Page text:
URBANA — Alma Mater has lost her head.
Temporarily, at least.
But the plan is still to have the iconic University of Illinois sculpture back on campus in time for spring 2014 commencement.
That's the word from Andrzej Dajnowski of the Conservation of Sculpture & Objects Studio in Forest Park, who will give a full progress report Friday when he visits campus during homecoming weekend.
Dajnowski and his team have completed the "disassembly phase" of the conservation work on the 1929 Lorado Taft sculpture, which was removed from its pedestal at the corner of Wright and Green streets in August 2012.
The statue was shipped to the studio to repair decades of water damage and corrosion. After chemical analysis and X-rays were conducted, conservators realized the damage was far more extensive than they thought.
The original plan was to bring it back to campus for last spring's commencement, but the UI announced in March that the statue needed more work. The estimated cost also tripled, from just under $100,000 to $360,000.
Dajnowski and his team have painstakingly taken much of the sculpture apart in order to replace nearly 1,000 bolts used to hold the 48 sections together.
That process began in May, when the heads of Alma, Learning and Labor were removed. Because Labor's sections are so narrow, Dajnowski had to remove its torso and legs to replace bolts inside those pieces.
Restoration of the 10,000-pound sculpture has been one of the more challenging projects of his career.
"It's the first time in my life I have to take something this big apart," he said Tuesday.
"Getting inside, that's the biggest challenge, trying to reach all the bolts and screws. We just want to do it correctly."
The sculpture's original iron bolts were deteriorating — some "crumbled to dust in your hand" when they were taken out, said James Lev, architect in the Office of Capital Programs and chairman of the campus Architectural Review Committee.
"There are others that have to be very carefully drilled out so the sculpture itself isn't damaged during removal," Lev said. "So it's a very slow process."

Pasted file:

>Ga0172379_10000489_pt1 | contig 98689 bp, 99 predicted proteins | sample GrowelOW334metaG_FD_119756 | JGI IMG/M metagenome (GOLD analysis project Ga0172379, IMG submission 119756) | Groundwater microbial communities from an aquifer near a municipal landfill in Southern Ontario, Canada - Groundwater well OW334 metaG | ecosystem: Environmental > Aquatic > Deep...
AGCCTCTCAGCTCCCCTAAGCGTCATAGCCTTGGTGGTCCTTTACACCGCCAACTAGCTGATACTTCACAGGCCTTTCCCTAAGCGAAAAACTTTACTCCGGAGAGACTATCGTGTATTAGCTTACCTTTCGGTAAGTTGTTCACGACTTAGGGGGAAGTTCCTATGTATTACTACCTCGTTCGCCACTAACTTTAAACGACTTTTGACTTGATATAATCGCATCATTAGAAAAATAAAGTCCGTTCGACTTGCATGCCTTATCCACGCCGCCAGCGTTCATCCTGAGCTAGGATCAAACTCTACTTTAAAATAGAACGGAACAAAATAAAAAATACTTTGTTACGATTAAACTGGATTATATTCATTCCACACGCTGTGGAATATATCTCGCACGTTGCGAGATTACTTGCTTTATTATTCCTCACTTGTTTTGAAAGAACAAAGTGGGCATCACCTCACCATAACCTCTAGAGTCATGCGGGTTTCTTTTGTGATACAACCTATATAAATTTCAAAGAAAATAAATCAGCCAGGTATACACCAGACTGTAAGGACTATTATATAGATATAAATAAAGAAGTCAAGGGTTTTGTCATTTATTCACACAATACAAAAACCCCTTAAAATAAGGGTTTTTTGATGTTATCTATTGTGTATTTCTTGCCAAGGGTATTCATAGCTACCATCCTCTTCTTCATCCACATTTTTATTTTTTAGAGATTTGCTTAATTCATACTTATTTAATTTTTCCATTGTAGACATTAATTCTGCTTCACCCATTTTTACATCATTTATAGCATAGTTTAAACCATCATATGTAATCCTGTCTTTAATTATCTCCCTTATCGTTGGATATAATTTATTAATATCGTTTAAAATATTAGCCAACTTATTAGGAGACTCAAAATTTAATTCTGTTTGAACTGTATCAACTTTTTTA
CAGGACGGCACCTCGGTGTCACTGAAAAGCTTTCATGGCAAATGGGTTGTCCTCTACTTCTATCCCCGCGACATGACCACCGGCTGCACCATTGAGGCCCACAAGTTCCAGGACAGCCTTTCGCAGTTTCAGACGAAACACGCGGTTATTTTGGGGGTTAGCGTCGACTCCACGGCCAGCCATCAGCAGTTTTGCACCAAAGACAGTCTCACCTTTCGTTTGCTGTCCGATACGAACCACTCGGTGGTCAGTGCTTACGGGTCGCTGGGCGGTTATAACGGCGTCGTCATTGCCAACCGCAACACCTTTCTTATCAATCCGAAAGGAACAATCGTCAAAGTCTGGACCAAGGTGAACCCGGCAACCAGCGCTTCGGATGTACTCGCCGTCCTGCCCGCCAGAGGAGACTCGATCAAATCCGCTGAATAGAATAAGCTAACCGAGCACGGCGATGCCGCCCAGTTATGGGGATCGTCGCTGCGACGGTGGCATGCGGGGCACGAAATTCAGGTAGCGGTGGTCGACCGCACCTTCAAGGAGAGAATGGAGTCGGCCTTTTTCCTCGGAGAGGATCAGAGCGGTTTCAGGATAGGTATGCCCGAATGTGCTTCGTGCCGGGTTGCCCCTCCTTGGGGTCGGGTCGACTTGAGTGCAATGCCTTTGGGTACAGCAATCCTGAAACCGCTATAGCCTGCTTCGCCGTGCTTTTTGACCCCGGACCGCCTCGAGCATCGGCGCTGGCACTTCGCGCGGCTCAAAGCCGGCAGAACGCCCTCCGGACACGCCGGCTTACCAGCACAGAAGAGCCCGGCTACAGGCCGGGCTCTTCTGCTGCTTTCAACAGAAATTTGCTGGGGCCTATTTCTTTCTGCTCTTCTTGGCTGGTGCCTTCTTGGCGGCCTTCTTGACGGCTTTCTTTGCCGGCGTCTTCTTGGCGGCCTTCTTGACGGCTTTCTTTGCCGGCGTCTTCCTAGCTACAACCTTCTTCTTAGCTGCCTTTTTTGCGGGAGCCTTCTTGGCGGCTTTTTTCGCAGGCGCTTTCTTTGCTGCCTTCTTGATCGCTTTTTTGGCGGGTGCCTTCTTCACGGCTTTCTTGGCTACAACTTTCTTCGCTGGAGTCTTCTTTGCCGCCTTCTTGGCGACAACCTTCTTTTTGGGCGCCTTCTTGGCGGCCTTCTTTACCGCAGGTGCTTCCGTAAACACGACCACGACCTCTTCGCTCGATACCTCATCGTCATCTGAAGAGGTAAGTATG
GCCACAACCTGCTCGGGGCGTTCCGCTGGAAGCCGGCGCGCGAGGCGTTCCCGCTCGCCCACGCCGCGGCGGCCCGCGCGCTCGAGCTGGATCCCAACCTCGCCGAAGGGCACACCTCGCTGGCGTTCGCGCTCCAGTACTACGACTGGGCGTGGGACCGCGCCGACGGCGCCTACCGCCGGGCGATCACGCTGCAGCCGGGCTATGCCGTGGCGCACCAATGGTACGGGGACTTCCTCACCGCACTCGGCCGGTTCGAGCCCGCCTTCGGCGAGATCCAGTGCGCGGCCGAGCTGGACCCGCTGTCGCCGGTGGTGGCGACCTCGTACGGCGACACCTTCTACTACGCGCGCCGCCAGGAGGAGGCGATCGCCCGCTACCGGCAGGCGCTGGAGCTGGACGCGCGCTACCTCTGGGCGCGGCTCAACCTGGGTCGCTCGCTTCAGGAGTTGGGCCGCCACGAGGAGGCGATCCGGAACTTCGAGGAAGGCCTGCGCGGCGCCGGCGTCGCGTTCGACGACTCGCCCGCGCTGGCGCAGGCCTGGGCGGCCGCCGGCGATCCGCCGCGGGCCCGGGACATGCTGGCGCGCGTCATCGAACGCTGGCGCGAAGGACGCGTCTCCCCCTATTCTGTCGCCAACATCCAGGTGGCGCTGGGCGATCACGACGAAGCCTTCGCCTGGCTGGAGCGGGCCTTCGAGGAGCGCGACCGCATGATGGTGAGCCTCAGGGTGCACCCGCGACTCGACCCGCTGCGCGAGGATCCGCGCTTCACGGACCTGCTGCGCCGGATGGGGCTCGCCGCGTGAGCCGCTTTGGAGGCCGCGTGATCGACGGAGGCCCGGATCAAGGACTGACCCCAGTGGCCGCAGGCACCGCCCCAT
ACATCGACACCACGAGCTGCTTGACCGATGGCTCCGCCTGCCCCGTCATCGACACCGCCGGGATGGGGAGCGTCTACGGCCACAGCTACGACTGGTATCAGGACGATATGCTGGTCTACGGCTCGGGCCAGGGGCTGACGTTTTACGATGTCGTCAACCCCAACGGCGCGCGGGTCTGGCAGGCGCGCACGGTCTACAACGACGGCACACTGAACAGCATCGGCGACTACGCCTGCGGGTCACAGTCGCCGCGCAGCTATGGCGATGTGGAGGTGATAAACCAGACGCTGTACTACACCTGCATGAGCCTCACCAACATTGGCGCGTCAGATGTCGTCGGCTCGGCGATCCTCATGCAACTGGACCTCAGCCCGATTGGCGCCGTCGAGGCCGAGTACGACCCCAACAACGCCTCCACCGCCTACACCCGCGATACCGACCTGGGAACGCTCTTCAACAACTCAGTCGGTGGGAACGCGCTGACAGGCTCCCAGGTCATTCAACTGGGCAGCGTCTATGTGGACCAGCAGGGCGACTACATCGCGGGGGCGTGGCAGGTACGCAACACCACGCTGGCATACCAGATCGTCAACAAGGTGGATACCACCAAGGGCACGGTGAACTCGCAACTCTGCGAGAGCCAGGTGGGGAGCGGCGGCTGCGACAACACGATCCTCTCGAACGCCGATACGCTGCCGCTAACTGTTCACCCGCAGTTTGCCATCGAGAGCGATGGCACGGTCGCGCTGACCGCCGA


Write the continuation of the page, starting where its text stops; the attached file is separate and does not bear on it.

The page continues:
Some bolts were replaced with stainless steel during a repair project in 1981, but all of the new bolts will be bronze.
Conservators weren't exactly sure how the sculpture was put together; campus officials originally thought the sculpture had just 32 sections.
"It's just so many pieces, and every one goes together differently," Lev said. "Hopefully we won't have any left over when we're done."
Labor was taken apart and removed from the base, as was a section of Learning, Lev said. Alma was much easier to access from below, because of her shape, he said. Labor is still in pieces, and all the heads are off, as well as Alma's left arm (which weighs 400 pounds).
"She's disarmed, but not disrobed," Lev said.
Many of the bolts inside Alma, the chair and Labor have already been replaced.
Dajnowski said he's still having trouble getting inside the middle of Learning, but he doesn't want to take the rest of it apart.
"One of my thinnest assistants will have to do it," he said.
Large sections of the sculpture have been cleaned, but that process won't be completed until it has been reassembled, Dajnowski said.
The sculpture's familiar blue-green patina is actually the sign of corrosion eating away at the surface. Lasers are being used to remove the oxidation. The metal then will be sealed with a wax compound, which will be reapplied periodically.
Though the cleaned sections appear gray in some photos, the color is actually a bronze-brown, officials said.
Dajnowski will participate in a panel discussion about the project at 4 p.m. Friday at the Spurlock Museum's Knight Auditorium, 600 S. Gregory St., U. Panelists also include Lev and members of the Campus Preservation Working Group. The event is open to the public.